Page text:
Year-round recreation opportunities keep anyone active. The Big Horn and Pryor Mountains are only 20 minutes away. Yellowstone Park is a beautiful two hour drive to reach the entrance. Bighorn Canyon National Recreation Area is 10 minutes away while the Pryor Mountain Wild Horse Range is only 20 minutes from Lovell.
A new golf course is not far from town, a bowling alley located in downtown Lovell, and four ski areas are all within 90 minutes. Open to the public is an athletic complex in Lovell and includes a gymnasium, full-sized pool, racquetball courts, sauna and all-season track.
Hunting and fishing opportunities abound throughout the year. Big game and bird hunting is exceptional in the fall while fishing takes high marks during the year. Campgrounds can be found in Lovell, Pryor Mountain, Big Horn Mountains, Bighorn National Recreation Area.
This area offers many civic and social organizations to join. Clubs range from quilting, 4-H, Masonic Lodge, Rotary, Riding, General Federated Woman's, Business and Professional Women's and Lions. The LWE foundation, Friends of the Library, Chamber of Commerce and many others are active in this community.
Michigan born Henry Clay Lovell learned the cattle business in north Texas, the Indian Territory, and Kansas. A partnership was formed with Anthony L. Mason of Kansas City, Missouri, who financed the venture. Lovell provided the skill and knowledge necessary for the risky business of cattle ranching in what is now known as Big Horn County.
In 1879 they brought the cattle industry to the Big Horn Basin and established a ranch a few miles above the mouth of Nowood Creek. Lovell established a second ranch on Shell creek the following year, and in 1883, a third at the Five Springs site along the Bighorn River. This site became the headquarters for the ML cattle kingdom. The ML herd numbered as many as 25,000 cattle and roamed from Thermopolis north to the Crow Indian Reservation in Montana.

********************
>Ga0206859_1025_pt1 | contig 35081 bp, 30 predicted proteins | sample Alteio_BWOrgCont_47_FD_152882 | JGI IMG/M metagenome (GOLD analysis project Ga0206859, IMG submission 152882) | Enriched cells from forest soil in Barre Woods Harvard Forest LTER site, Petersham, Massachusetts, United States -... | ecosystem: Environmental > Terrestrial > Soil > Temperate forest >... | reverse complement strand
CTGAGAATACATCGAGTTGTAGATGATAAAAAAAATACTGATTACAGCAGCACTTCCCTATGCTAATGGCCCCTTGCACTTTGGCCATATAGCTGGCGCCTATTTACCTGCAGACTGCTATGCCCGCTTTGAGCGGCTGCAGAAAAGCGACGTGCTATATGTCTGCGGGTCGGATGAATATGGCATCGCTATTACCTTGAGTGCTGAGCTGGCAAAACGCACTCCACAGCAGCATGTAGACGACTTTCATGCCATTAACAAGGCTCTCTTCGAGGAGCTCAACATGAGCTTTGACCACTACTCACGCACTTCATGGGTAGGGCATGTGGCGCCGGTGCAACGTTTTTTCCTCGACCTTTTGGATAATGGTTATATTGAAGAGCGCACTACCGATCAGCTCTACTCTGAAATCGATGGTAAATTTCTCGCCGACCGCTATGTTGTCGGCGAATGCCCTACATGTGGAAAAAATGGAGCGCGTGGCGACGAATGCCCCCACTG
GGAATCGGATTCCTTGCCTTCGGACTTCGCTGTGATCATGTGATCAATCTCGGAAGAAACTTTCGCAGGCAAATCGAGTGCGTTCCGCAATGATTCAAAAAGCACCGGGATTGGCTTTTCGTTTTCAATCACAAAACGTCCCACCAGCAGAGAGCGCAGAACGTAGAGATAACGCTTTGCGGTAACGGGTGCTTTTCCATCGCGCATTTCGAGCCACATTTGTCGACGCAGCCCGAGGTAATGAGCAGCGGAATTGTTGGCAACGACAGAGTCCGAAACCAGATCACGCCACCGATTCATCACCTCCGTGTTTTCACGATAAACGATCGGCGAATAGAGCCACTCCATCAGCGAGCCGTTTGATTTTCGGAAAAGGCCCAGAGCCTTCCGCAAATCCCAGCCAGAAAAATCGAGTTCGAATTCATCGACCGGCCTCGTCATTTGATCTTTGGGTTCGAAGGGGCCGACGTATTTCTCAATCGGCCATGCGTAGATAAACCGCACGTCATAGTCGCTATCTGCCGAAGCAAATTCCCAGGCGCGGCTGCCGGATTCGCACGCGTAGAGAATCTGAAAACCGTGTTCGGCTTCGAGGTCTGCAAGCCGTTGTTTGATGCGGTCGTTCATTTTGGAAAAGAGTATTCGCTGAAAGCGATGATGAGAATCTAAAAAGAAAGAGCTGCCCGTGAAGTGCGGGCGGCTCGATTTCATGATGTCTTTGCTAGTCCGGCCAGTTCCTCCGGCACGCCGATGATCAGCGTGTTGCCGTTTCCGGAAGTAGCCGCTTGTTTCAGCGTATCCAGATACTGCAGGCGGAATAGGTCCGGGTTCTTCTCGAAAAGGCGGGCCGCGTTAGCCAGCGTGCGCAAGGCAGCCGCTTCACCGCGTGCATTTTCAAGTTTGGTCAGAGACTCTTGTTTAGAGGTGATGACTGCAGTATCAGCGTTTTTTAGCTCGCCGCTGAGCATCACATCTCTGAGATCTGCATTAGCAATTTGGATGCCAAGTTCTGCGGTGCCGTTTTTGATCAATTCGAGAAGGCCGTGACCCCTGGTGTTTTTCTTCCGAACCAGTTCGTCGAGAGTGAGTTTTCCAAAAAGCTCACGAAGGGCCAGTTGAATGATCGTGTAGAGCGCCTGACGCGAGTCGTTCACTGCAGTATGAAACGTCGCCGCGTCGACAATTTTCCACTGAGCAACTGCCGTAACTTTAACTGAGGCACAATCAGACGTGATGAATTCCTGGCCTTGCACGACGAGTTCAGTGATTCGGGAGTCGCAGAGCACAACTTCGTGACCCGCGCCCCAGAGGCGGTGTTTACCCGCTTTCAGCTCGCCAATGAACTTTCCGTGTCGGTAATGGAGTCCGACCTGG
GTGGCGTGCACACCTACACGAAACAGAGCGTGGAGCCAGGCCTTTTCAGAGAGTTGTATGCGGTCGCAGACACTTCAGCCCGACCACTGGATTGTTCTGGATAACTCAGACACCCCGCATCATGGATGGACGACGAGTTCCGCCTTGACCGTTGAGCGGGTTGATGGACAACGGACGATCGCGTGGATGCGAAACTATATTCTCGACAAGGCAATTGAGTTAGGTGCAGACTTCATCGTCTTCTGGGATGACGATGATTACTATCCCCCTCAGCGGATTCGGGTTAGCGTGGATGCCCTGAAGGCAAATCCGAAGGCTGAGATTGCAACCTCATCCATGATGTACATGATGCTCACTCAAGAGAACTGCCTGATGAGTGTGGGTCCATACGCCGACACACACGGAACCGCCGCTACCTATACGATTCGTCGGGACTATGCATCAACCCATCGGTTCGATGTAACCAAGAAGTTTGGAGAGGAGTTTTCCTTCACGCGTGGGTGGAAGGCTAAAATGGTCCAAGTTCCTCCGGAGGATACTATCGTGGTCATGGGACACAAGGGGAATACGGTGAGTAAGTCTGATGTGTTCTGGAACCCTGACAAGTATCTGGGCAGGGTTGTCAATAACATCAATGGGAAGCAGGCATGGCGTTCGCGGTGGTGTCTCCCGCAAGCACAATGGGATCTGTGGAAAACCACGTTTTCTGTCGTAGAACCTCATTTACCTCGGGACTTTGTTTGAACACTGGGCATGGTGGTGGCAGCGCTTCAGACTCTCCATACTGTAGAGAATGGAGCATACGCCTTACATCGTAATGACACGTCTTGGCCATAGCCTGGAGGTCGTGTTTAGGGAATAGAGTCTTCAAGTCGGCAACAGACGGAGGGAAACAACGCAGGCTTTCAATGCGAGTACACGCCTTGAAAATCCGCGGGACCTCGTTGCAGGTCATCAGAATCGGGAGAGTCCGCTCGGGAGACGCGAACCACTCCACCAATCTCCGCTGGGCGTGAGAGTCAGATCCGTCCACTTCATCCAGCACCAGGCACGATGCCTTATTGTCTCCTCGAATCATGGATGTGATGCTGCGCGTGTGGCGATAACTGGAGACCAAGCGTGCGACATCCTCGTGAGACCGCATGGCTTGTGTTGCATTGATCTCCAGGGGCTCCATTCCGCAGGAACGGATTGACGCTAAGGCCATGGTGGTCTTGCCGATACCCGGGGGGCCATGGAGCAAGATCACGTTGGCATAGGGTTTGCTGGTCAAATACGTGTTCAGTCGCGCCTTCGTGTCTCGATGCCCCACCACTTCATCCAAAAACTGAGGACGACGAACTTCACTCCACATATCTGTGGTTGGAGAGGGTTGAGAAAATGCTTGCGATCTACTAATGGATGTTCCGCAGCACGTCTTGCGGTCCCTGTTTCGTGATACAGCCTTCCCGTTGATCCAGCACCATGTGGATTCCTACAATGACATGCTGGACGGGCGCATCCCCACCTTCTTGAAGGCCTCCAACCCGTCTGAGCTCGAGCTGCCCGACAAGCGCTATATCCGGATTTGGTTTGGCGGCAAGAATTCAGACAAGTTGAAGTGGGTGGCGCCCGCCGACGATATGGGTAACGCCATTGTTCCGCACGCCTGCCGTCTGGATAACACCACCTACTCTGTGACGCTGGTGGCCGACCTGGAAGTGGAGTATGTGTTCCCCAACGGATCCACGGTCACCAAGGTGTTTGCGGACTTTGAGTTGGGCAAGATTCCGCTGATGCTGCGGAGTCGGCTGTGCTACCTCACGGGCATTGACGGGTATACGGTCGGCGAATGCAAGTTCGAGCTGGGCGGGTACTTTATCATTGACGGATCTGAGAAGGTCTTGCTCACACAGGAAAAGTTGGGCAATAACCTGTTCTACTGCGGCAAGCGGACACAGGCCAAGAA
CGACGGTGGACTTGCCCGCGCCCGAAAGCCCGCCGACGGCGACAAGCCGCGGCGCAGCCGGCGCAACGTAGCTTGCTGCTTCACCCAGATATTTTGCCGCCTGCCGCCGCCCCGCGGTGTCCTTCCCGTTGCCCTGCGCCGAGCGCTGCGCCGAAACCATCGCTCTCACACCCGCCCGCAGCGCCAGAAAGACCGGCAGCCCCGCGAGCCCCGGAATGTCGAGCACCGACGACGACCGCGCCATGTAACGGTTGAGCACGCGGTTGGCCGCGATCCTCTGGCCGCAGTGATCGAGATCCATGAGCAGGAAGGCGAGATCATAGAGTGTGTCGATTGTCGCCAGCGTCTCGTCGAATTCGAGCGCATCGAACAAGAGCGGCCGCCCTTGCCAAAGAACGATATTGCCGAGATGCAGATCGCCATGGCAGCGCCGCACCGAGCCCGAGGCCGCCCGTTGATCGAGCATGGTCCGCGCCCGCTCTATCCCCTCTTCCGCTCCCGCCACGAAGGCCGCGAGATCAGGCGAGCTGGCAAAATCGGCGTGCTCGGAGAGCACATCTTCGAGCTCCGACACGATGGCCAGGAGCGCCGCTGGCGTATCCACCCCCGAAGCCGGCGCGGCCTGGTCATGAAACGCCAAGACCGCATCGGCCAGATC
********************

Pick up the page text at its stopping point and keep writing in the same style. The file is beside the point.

In 1888, the first mail service to the Lovell area was established as Cook's Road Ranch, with Josia Cook as first postmaster. The post office was named Lovell in honor of Henry Clay Lovell, who used his political influence to help provide the newly-settled area with the service.
Visitors to the site of the historic ML Ranch can see the original bunkhouse still standing and other remnants of the ranches past.
Caroline Lockhart Ranch
The Caroline Lockhart Ranch is just north of Barry's Landing in the Bighorn Canyon National Recreation Area. Caroline Lockhart ranched for almost 30 years, starting with 160 acres she ended up controlling more than 7,000 acres. This is the best surviving Dryhead country homestead. Lockhart was a newspaper correspondent, author and famous newspaper editor. Writing for Boston Post, Philadelphia Bulletin and the Denver Post, Lockhart was a enterprising and investigative reporter. She wrote seven novels between 1911 and 1933. She combined a nostalgia for the cowboy before the close of the frontier, a dose of the reality of change and the introduction of strong female characters. Her heroines always exerted a moralizing influence over the rough cowboy heart, and in the end they always married happily.